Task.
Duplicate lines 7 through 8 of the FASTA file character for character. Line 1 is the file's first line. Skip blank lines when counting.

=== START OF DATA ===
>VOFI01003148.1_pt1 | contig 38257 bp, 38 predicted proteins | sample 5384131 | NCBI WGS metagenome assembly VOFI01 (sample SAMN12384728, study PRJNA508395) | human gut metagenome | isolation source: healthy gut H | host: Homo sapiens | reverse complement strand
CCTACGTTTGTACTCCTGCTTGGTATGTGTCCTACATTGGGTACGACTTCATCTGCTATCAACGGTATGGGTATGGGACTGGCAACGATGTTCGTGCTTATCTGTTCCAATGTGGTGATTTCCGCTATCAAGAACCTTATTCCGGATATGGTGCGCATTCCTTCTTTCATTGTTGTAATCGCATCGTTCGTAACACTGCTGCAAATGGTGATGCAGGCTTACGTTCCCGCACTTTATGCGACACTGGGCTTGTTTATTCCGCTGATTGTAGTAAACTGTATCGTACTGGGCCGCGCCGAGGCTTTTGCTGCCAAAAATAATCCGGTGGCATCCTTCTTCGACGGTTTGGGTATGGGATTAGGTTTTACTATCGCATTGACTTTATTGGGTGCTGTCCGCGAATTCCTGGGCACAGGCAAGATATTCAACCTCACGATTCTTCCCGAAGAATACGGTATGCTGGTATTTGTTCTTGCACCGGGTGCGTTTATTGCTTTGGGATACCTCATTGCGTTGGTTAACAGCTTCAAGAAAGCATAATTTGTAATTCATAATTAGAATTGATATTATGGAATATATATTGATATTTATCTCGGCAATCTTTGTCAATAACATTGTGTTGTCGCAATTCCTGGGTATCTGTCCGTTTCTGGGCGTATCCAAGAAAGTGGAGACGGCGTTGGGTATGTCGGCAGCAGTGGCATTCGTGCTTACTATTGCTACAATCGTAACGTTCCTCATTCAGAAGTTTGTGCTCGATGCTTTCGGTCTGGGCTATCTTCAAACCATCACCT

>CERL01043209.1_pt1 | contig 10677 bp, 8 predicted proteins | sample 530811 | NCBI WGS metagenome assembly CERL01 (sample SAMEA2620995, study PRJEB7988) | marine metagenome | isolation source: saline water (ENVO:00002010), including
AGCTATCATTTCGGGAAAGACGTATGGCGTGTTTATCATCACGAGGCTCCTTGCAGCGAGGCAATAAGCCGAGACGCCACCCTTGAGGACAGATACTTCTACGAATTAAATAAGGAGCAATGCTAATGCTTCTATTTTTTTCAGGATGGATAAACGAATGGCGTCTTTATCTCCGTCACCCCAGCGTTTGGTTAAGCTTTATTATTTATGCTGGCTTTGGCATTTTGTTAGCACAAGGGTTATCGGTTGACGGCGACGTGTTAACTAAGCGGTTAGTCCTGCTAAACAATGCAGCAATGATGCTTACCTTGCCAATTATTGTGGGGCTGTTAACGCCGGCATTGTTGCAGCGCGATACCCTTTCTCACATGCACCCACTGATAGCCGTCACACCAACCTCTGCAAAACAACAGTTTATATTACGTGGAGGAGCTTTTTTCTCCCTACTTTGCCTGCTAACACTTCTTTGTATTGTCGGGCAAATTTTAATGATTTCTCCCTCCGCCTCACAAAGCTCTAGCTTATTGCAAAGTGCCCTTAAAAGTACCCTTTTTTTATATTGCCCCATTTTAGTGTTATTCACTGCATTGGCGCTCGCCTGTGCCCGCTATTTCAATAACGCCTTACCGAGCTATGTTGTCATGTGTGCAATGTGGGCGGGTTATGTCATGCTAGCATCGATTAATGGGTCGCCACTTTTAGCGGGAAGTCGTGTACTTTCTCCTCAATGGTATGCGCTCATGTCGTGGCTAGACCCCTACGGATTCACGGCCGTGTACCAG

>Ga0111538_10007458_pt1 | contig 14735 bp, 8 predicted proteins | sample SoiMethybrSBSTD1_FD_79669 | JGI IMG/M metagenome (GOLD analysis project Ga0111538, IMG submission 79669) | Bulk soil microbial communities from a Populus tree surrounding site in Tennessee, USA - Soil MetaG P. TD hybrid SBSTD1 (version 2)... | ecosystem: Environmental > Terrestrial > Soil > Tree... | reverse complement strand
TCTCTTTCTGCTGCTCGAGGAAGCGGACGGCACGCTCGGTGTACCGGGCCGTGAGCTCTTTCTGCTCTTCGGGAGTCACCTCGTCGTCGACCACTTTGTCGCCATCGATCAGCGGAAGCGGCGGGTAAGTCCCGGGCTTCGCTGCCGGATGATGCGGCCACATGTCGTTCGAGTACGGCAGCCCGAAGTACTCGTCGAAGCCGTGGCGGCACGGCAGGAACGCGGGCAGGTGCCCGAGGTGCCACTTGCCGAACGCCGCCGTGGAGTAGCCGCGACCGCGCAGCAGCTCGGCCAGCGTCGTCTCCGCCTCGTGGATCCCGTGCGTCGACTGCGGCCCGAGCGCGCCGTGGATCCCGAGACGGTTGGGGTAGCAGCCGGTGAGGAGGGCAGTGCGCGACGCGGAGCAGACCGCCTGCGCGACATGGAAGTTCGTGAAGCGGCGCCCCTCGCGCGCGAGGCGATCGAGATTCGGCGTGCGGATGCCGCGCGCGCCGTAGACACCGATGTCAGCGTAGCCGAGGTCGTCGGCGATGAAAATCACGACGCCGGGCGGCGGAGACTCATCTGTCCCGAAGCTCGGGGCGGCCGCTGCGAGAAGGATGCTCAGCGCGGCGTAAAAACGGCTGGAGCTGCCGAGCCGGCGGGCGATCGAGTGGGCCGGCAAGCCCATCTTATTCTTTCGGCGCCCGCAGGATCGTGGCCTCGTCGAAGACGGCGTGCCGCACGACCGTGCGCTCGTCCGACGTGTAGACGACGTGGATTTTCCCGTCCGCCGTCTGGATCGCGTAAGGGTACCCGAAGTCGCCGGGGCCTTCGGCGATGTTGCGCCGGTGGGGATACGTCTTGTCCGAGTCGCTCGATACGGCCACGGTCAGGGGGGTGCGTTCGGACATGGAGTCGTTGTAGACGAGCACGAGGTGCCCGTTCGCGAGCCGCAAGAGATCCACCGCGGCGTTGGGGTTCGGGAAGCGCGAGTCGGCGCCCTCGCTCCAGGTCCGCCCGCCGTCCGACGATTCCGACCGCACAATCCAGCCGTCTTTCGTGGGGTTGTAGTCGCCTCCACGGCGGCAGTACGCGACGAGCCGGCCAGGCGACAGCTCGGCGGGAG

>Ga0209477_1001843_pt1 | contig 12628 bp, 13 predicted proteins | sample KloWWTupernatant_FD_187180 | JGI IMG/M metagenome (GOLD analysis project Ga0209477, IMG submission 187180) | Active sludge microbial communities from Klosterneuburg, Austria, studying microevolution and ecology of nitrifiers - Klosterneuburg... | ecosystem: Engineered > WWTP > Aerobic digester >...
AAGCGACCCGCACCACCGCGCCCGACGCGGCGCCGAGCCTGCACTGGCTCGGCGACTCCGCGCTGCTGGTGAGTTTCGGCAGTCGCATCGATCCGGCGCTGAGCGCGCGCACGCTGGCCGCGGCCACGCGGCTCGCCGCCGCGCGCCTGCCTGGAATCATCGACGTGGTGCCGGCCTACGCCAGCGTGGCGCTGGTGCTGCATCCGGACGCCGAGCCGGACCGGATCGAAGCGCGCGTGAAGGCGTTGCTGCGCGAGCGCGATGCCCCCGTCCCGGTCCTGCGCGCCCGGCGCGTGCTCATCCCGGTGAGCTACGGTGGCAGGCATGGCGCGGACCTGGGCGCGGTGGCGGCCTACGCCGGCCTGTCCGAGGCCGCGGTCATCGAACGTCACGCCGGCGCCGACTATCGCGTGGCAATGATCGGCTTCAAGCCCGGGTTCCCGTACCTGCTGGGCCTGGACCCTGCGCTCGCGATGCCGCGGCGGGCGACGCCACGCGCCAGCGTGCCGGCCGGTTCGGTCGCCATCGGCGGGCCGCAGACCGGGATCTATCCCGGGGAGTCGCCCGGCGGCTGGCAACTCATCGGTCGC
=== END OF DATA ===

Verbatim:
>Ga0209477_1001843_pt1 | contig 12628 bp, 13 predicted proteins | sample KloWWTupernatant_FD_187180 | JGI IMG/M metagenome (GOLD analysis project Ga0209477, IMG submission 187180) | Active sludge microbial communities from Klosterneuburg, Austria, studying microevolution and ecology of nitrifiers - Klosterneuburg... | ecosystem: Engineered > WWTP > Aerobic digester >...
AAGCGACCCGCACCACCGCGCCCGACGCGGCGCCGAGCCTGCACTGGCTCGGCGACTCCGCGCTGCTGGTGAGTTTCGGCAGTCGCATCGATCCGGCGCTGAGCGCGCGCACGCTGGCCGCGGCCACGCGGCTCGCCGCCGCGCGCCTGCCTGGAATCATCGACGTGGTGCCGGCCTACGCCAGCGTGGCGCTGGTGCTGCATCCGGACGCCGAGCCGGACCGGATCGAAGCGCGCGTGAAGGCGTTGCTGCGCGAGCGCGATGCCCCCGTCCCGGTCCTGCGCGCCCGGCGCGTGCTCATCCCGGTGAGCTACGGTGGCAGGCATGGCGCGGACCTGGGCGCGGTGGCGGCCTACGCCGGCCTGTCCGAGGCCGCGGTCATCGAACGTCACGCCGGCGCCGACTATCGCGTGGCAATGATCGGCTTCAAGCCCGGGTTCCCGTACCTGCTGGGCCTGGACCCTGCGCTCGCGATGCCGCGGCGGGCGACGCCACGCGCCAGCGTGCCGGCCGGTTCGGTCGCCATCGGCGGGCCGCAGACCGGGATCTATCCCGGGGAGTCGCCCGGCGGCTGGCAACTCATCGGTCGC